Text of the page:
Senior scientist (CR1) at CNRS
Head of team "Pathophysiology of Declarative Memory", Neurocentre Magendie (Inserm U862), Bordeaux, France
Education and training
1991: PhD in Neurosciences at University Bordeaux 1
1991-1992: Post-doctoral fellow, Department of Experimental Psychology, Oxford University, UK
1992-1994: Post-doctoral fellow, Servier Institute, Croissy/Seine, France
1995: CR1 (Senior scientist permanent position) at CNRS
Our research activity is aimed at identifying the psychobiological bases of memory degradation occurring in aging and in post-traumatic stress disorder (PTSD). To achieve our goal, we first needed to develop satisfactory animal models, as the memory form which preferentially degrades in aging and PTSD is Declarative Memory (DM), i.e. a typically human form of memory. In aging DM declines, whilst in PTSD there is a paradoxical memory profile in which DM degradation is coupled with enhanced non declarative expression of the core traumatic event. Therefore, we developed two main lines of research: one on DM decline in aging and the other on DM alterations in stress-related memories. Each research line is based on a specific behavioral model in mice.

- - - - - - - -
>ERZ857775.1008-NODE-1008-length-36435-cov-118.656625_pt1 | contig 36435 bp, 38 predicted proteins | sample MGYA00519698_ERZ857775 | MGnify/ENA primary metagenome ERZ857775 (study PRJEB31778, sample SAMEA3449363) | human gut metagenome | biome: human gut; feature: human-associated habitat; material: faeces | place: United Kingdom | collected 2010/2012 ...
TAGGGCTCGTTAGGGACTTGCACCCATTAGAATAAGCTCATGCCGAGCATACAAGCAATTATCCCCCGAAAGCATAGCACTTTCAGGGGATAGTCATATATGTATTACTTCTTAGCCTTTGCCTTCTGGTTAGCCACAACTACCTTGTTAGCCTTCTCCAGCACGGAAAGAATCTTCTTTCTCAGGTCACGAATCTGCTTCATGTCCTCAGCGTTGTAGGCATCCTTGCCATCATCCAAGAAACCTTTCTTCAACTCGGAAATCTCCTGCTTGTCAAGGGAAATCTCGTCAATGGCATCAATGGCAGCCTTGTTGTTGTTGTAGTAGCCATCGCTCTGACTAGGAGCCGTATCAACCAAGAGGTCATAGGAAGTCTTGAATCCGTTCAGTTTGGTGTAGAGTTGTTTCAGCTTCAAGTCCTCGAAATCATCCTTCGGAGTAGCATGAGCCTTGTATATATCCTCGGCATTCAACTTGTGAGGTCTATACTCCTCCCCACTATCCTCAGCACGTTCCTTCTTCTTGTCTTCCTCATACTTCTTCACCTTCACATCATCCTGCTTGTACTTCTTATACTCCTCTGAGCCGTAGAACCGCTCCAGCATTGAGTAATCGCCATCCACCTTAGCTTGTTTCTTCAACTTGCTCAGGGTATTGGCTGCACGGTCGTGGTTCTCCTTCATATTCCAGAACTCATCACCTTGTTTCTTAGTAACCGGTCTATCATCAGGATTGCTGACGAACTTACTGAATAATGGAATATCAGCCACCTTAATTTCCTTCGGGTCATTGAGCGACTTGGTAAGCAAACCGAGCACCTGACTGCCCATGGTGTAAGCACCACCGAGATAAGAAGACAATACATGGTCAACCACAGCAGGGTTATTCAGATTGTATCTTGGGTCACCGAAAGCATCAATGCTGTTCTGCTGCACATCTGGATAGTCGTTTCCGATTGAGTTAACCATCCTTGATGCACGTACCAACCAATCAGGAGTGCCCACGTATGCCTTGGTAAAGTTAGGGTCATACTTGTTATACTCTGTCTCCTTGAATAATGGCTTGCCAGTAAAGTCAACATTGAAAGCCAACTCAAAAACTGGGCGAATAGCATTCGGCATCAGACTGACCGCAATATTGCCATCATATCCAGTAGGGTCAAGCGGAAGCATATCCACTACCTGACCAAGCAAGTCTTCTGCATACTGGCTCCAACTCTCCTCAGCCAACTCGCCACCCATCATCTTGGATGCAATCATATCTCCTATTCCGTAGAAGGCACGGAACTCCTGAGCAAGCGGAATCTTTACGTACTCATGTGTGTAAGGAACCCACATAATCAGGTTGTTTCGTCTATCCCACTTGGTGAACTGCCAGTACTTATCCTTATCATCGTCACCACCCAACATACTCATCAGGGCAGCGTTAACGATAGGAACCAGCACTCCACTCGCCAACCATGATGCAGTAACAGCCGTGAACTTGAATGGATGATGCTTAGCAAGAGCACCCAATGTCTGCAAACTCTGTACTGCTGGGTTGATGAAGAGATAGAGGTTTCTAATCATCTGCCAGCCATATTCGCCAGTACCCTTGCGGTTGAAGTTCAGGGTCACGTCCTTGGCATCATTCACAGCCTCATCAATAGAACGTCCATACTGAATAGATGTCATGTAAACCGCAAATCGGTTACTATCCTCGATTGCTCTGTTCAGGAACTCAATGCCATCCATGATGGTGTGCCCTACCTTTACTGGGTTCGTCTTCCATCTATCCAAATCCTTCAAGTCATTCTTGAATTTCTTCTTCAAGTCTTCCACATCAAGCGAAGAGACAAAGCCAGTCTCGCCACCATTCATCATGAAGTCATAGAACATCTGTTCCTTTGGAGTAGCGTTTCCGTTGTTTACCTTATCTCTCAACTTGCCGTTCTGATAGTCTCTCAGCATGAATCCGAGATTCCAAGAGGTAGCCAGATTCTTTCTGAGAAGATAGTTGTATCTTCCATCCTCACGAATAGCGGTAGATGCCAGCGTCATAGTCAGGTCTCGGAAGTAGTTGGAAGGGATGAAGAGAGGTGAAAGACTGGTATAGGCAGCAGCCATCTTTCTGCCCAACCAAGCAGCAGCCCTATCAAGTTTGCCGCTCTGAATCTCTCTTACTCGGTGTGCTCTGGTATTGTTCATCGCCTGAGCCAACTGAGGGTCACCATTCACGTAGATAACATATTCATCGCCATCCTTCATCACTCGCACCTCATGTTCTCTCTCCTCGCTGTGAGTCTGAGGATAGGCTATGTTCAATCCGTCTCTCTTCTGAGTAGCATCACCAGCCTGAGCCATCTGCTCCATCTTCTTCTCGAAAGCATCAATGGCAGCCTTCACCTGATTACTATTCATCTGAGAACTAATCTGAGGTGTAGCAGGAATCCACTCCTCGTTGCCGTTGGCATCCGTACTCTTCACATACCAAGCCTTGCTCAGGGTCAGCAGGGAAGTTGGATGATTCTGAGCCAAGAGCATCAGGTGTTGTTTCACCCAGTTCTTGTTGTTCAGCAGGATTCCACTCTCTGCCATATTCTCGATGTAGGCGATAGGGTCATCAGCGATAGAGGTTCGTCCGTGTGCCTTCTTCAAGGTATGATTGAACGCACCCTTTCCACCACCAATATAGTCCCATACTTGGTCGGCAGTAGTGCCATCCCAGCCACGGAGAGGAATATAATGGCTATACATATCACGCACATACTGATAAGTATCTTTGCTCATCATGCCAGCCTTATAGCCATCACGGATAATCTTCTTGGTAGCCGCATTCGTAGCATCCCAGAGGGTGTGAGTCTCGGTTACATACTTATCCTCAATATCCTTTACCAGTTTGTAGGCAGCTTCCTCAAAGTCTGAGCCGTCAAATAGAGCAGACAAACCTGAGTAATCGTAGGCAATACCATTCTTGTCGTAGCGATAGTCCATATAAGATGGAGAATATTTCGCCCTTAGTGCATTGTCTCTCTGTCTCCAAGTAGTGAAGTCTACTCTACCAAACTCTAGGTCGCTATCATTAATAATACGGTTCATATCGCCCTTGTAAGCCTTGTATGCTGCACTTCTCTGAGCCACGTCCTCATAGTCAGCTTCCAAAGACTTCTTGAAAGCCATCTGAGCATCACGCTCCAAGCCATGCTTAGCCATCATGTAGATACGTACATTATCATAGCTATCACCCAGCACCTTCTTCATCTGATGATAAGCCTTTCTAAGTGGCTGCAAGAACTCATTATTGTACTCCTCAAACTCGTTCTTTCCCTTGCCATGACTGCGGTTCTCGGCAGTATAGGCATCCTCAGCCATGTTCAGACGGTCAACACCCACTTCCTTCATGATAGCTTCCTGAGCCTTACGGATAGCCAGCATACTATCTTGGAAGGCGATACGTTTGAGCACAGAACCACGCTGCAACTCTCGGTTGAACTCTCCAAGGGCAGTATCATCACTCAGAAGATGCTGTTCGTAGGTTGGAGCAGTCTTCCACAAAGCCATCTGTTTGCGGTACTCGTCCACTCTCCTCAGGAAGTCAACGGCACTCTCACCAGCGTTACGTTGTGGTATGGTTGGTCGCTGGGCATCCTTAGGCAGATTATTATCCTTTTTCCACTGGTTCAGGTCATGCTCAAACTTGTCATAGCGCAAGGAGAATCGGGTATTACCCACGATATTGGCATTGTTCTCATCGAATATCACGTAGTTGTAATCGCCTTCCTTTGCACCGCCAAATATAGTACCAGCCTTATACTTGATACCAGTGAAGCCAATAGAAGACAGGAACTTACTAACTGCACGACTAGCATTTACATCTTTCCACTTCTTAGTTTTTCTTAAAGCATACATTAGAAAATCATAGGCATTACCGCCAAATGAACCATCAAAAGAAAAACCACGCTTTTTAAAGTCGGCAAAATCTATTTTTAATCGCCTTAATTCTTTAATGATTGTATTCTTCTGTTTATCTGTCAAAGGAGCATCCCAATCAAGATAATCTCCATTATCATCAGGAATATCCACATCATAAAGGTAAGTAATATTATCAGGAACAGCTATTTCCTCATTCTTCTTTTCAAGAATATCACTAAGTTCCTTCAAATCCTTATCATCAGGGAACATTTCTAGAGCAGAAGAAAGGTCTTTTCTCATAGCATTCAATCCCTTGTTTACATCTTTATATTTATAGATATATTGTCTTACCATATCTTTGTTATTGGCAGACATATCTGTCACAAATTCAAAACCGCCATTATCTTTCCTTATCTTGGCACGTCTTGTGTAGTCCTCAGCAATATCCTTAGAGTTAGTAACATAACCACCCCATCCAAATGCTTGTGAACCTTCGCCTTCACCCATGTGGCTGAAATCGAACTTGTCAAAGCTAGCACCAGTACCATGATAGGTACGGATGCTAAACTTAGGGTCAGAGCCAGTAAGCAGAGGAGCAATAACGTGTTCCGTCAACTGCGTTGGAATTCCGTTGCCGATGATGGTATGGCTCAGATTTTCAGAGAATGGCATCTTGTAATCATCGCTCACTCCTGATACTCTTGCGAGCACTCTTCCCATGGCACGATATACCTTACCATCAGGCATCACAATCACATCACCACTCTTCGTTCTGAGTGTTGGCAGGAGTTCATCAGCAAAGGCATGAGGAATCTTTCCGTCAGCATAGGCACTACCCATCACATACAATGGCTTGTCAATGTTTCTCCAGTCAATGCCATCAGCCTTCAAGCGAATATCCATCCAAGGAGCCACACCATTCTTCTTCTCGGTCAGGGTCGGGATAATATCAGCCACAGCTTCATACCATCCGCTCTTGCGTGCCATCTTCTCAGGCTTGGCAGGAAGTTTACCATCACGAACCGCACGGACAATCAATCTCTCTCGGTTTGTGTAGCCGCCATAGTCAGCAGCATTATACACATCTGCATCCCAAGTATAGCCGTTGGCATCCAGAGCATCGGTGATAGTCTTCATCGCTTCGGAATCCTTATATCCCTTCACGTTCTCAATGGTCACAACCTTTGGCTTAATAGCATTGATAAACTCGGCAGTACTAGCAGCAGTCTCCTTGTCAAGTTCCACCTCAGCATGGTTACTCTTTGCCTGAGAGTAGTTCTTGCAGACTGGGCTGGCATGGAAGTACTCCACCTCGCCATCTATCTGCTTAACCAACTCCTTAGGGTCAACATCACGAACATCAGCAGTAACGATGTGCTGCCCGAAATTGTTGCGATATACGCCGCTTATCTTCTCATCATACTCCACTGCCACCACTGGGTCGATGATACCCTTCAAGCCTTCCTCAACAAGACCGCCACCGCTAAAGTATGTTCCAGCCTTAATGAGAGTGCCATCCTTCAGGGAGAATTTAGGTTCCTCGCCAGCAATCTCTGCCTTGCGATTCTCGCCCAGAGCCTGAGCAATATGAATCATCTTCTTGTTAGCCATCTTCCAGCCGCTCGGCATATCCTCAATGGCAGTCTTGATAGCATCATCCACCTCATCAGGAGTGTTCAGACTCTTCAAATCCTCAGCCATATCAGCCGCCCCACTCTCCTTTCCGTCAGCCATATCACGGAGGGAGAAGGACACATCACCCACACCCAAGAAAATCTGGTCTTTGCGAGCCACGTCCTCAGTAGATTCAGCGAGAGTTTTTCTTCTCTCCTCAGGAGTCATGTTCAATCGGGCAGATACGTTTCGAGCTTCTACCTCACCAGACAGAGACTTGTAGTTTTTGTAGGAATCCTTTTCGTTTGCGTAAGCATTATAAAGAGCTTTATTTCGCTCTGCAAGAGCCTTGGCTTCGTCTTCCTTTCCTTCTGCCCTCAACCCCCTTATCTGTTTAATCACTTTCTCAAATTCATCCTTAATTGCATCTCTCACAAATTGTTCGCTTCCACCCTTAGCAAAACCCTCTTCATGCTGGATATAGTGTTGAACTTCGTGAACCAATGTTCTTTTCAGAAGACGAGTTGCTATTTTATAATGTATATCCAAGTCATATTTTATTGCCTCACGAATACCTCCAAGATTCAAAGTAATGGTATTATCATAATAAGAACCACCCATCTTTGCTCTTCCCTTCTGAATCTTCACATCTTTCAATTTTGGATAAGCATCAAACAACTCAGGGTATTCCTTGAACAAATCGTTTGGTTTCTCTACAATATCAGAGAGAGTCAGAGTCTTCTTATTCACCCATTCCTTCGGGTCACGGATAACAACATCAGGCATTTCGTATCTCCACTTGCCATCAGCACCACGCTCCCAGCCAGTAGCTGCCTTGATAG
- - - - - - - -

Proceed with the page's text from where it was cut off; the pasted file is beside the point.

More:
Our research activity has therefore two main objectives: 1) identifying the critical molecular and cellular mechanisms of the aging-related degradation in temporal binding in DM encoding, and studying the potential influence of estrogens on these mechanisms. 2) Pursuing a translational approach to assess the predictive value of our mouse model in understanding DM degradation in senescence.
By continuing our integrative approach, linking intracellular markers of activity and plasticity to memory system function, we expect to help developing new therapeutics and prevention strategies of memory alterations in aging and post-traumatic stress (PTSD).